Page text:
On the Markets: Stay Skeptical

Our eyes these days are on the Fed’s balance sheet, and they’ll continue to be, as we march forward through this repo and coronavirus crisis. What we’re seeing is a slight easing back and now flattening on repos, but the Fed’s still buying Treasury bills. That all combines to a mild positive for stocks, but it hasn’t been enough to show the likely next big surge quite yet. Keep an eye on this space, however, and on next week’s Boom & Bust. We’ll be tracking the balance sheet every Friday after the updates come late on Thursdays.

Short-term, everything’s politics, politics, politics. The Democratic primary continues on, with Bernie Sanders now looking like the clear frontrunner and the most likely nominee to face down Trump. That’s … not good for the banks or stocks, and the latter could be in for a serious correction if it starts to look like Bernie could take the election in November. I’m not exactly sold on that – Trump remains awfully formidable – but there are swing states beyond Wisconsin, Pennsylvania, Ohio, and Michigan, and a few of those states that usually go to Republicans (like Florida!) might be up for grabs in ways they haven’t been in recent elections.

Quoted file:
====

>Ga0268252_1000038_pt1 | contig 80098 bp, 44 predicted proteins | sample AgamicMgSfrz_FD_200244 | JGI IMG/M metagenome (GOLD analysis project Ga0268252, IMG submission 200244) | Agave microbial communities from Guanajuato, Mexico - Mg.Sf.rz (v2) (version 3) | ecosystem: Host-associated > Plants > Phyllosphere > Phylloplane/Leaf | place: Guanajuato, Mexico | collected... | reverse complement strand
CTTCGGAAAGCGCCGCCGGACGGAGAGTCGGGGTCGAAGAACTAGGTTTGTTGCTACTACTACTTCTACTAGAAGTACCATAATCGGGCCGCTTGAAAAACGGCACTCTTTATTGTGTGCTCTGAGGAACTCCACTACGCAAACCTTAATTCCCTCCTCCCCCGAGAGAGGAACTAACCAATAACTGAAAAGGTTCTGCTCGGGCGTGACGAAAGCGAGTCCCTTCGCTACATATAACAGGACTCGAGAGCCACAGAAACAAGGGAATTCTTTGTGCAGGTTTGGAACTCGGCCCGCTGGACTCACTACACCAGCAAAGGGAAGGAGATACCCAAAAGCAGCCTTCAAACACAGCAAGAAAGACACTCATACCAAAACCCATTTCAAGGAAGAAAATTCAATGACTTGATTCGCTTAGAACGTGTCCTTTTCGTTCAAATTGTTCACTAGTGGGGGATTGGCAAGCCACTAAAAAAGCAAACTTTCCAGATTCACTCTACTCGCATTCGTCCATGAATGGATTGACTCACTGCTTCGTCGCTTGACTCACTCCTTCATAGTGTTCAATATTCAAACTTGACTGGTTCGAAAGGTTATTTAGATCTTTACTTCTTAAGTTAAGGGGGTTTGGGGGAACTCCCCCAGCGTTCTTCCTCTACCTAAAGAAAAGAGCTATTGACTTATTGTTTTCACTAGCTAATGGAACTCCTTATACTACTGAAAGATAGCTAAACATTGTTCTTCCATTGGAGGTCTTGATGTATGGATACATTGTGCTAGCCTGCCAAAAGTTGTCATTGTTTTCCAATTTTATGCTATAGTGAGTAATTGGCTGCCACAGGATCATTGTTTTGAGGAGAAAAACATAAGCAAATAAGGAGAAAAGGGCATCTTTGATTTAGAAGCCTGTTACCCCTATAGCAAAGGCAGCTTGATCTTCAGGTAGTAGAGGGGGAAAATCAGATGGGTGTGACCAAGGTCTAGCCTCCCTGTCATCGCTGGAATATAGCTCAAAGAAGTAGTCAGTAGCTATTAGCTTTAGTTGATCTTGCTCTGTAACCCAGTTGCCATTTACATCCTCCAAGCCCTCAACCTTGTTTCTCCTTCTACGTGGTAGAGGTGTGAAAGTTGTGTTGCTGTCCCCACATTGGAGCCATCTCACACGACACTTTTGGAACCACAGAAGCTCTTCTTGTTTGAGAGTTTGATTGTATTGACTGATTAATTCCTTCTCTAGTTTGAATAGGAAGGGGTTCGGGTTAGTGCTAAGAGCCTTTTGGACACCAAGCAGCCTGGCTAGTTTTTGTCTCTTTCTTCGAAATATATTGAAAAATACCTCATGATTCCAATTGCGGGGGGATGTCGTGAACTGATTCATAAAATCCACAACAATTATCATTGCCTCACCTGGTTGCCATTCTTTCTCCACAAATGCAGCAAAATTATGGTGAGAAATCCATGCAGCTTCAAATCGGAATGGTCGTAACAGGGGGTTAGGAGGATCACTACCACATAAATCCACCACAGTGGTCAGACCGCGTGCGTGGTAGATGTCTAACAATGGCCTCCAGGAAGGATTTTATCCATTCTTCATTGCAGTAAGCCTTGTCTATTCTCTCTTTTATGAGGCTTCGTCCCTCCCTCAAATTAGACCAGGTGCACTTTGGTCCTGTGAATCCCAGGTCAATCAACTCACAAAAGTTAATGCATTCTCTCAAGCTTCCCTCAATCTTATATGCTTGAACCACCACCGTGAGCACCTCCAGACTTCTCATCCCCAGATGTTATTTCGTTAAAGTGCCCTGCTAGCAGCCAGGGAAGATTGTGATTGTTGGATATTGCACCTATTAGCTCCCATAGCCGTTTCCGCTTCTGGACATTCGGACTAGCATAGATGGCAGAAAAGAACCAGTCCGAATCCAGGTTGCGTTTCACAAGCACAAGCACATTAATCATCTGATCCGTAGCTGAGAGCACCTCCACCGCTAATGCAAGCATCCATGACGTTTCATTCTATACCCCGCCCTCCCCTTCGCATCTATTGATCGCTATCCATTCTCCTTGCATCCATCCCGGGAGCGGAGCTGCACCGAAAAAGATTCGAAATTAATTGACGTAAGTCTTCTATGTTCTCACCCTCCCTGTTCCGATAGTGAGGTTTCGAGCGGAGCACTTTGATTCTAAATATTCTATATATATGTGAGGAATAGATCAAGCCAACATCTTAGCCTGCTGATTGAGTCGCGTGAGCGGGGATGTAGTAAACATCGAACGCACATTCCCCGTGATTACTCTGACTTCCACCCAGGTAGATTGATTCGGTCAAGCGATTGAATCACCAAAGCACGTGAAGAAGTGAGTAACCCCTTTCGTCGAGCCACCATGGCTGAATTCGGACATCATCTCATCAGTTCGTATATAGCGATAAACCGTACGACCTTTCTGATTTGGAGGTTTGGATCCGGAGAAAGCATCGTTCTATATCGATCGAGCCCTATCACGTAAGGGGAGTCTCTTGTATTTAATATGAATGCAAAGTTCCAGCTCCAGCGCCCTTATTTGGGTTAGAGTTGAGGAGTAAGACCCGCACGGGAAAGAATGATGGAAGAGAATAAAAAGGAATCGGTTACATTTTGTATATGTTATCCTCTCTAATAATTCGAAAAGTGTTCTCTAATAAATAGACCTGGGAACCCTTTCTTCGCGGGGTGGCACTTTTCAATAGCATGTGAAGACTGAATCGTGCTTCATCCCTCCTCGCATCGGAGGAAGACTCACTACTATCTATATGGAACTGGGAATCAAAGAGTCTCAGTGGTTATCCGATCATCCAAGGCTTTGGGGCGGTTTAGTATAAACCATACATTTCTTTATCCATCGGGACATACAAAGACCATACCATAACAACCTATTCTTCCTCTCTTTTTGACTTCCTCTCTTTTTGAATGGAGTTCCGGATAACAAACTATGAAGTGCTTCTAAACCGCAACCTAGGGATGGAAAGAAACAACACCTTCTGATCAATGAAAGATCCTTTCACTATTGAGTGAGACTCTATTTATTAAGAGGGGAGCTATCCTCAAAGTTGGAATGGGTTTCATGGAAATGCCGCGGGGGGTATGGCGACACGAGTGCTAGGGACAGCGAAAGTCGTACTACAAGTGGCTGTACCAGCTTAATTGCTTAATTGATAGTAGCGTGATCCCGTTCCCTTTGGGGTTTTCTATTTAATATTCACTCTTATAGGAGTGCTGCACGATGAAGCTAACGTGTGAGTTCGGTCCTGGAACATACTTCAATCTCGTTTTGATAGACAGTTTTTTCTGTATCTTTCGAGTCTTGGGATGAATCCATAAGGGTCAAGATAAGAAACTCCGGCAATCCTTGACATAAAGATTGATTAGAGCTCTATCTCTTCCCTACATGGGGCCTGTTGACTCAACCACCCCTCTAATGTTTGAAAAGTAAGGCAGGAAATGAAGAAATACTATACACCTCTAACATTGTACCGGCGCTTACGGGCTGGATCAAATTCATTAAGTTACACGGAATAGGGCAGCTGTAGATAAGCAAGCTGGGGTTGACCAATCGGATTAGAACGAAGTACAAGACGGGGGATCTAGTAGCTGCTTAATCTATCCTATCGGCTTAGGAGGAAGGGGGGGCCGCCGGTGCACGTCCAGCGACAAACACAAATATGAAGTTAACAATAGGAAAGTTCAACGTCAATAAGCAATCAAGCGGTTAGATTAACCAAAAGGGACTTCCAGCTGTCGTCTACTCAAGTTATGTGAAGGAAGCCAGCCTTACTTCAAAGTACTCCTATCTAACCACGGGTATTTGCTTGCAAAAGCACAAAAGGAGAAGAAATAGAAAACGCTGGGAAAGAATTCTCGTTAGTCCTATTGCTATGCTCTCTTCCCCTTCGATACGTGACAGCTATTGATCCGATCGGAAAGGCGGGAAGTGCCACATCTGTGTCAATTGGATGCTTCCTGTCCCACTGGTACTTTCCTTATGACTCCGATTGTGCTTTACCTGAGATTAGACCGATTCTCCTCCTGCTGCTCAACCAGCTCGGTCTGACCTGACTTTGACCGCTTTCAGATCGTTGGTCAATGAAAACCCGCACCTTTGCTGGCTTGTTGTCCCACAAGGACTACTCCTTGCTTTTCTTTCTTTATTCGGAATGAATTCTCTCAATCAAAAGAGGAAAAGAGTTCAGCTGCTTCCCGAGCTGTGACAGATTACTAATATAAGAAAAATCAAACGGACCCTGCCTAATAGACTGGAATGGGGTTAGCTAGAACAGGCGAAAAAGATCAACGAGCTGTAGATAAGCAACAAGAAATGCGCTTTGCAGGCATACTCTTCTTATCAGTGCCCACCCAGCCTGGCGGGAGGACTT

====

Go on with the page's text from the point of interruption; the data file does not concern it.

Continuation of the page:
But as I said, Trump remains formidable, and my understanding is that he’s planning a round of tax cuts for the middle class sometime around September. I’d do it earlier if I was him, but either way, more cuts would be good news for the markets and the economy: incentives for everyday households to invest. Of course, they’re investing in a bubble, but not everybody understands that like we do.

My advice: Keep with the markets but be skeptical. There’s simply too much going on right now that can change the course of where things are going. This is the final straight-up phase. For traders and short-term investors, there’s good potential to buy on a likely near-term correction.

We’ll have more next week.

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Harry Dent

Bestselling author and founder of Dent Research, an affiliate of Charles Street Research. Dent developed a radical new approach to forecasting the economy; one that revolved around demographics and innovation cycles.